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Jared Ellison 80x108Ryan Spohn 80x108Marijuana has now been legal in Colorado for medicinal use for more than 15 years. Over this time, authorities in neighboring Nebraska (where the drug remains illegal) have become concerned about the potential spillover of marijuana into their state’s counties. In new research, Jared M. Ellison and Ryan E. Spohn find that Nebraska’s border counties, and to a lesser extent those along the I-80 highway corridor, have experienced an upward trend in marijuana-related arrests and jail admissions. In light of these findings, they write, both states and the federal government may need to rethink their marijuana laws and make decisions about penalties and potential legalization.

In 2000, Colorado became one of the first states to legalize medical marijuana. It was not until 2008 and 2009, however, that the number of medicinal users began to rapidly expand. Soon after this expansion, criminal justice officials across the state of Nebraska suggested that there had been an influx of marijuana into their counties, and more specifically, in the counties along the Colorado-Nebraska border and those along Interstate 80 (i.e., a major transportation route running through the state). In response to the purported increases, the Nebraska state legislature passed Legislative Resolution 520, which commissioned a special committee to discuss possible solutions to the issue (e.g., increased state law enforcement presence and/or state funding). In the interest of providing senators with an accurate description of the problem, we compared the rates of marijuana-related possession arrests, sale arrests, jail admissions, and associated costs of incarceration in two groups of so called “treatment counties”—the 7 counties along the Colorado border and the 11 counties along the I-80 corridor (see Figure 1)—to comparable rates in the remaining 75 counties in the state of Nebraska from 2000 through 2013.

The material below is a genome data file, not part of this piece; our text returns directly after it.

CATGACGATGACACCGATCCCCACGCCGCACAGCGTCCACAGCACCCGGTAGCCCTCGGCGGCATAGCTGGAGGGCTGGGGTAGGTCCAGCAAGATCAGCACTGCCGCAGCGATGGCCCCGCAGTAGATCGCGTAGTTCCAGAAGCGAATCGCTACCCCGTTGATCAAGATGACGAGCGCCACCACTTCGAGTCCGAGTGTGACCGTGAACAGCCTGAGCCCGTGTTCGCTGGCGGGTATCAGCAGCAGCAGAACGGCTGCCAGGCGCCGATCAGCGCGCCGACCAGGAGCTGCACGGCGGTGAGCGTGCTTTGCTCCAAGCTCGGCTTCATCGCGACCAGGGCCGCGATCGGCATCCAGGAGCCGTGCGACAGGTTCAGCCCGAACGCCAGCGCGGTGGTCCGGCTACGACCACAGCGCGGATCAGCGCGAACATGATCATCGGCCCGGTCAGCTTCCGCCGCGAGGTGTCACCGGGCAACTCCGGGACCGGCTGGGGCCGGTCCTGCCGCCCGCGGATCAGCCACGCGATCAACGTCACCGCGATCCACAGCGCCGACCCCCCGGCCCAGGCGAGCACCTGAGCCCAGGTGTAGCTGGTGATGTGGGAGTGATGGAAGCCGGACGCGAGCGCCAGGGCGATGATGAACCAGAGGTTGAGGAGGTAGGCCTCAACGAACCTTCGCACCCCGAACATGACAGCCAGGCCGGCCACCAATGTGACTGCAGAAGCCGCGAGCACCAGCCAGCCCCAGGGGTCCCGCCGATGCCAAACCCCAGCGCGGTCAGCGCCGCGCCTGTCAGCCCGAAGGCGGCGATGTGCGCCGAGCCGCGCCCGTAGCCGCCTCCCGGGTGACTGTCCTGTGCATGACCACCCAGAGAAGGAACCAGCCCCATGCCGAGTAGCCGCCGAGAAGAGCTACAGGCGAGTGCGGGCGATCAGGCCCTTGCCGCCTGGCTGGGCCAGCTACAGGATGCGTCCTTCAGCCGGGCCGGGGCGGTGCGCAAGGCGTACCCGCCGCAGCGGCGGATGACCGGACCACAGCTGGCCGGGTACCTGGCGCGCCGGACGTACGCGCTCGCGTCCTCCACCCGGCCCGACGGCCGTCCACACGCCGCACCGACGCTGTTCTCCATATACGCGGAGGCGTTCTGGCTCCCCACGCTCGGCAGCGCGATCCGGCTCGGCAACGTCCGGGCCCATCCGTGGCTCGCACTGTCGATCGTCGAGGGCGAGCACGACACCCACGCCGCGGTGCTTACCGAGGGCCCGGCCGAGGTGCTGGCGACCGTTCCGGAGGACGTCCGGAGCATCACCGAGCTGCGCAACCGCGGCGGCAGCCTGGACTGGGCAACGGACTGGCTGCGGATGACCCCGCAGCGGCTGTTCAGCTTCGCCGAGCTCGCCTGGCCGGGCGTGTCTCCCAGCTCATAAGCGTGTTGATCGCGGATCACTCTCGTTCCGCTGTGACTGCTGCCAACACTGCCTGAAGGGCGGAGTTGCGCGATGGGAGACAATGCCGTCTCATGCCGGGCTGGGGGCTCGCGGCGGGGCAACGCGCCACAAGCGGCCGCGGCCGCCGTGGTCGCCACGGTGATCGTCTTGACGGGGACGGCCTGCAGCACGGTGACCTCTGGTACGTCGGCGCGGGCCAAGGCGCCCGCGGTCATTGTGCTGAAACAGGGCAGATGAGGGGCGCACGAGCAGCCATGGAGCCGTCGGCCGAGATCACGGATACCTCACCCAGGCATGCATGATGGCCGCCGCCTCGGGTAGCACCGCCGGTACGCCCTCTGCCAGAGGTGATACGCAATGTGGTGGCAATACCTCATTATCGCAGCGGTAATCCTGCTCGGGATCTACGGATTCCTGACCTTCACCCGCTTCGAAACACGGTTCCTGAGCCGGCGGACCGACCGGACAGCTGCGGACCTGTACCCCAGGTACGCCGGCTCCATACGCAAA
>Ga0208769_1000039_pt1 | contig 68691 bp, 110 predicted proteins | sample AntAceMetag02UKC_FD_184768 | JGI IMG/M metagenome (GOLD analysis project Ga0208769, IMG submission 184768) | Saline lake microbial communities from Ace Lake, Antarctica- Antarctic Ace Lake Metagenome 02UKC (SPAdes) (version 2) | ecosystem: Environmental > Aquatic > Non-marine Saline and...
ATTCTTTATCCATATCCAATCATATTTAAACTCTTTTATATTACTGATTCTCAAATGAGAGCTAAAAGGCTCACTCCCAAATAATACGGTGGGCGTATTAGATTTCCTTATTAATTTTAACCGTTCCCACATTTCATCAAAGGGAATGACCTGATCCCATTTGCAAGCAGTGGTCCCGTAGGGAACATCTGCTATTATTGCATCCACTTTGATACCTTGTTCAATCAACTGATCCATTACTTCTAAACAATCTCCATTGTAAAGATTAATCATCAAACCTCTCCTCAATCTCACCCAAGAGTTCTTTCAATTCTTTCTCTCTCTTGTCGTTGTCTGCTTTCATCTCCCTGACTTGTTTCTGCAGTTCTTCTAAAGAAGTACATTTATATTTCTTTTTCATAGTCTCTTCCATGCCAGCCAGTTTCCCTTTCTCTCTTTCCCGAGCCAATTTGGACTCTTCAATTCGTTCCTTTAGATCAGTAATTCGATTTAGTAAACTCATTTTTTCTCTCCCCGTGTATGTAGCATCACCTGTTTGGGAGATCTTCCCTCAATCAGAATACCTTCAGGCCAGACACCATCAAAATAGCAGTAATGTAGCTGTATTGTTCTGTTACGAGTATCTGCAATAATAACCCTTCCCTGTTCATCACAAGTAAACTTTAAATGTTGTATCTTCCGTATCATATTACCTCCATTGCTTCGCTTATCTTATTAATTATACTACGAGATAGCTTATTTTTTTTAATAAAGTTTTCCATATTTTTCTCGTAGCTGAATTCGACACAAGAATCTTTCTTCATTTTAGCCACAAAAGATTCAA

Figure 1 – Maps of Colorado and Nebraska with neighboring counties and I-80 corridor

Ellison Fig 1

Notes: Figure courtesy of iStockphoto LP. Permission granted under the iStock content license agreement. Highlighted Colorado counties (i.e., Boulder, Denver, and El Paso) were identified as the most common “source” of Colorado-born marijuana seizures in other states.

A preliminary examination of raw counts suggested that border counties had experienced the most noticeable upward trend in marijuana-related arrests and jail admissions over the 14-year period (Figure 2). While there was also a notable increase in sale arrests in I-80 counties and an increase in possession arrests in control counties, the number of sale arrests and jail admissions actually fell in control counties. However, given that raw trends in arrests and jail admissions are susceptible to population changes as well as law enforcement activity, we compared rates of marijuana-related criminal justice activity from 2000 to 2004 with respective rates from 2009 to 2013, after controlling for state and local law enforcement activity.

Figure 2 – Trends in Marijuana-related Possession, Sale, and Jail Admissions

Ellison Fig 2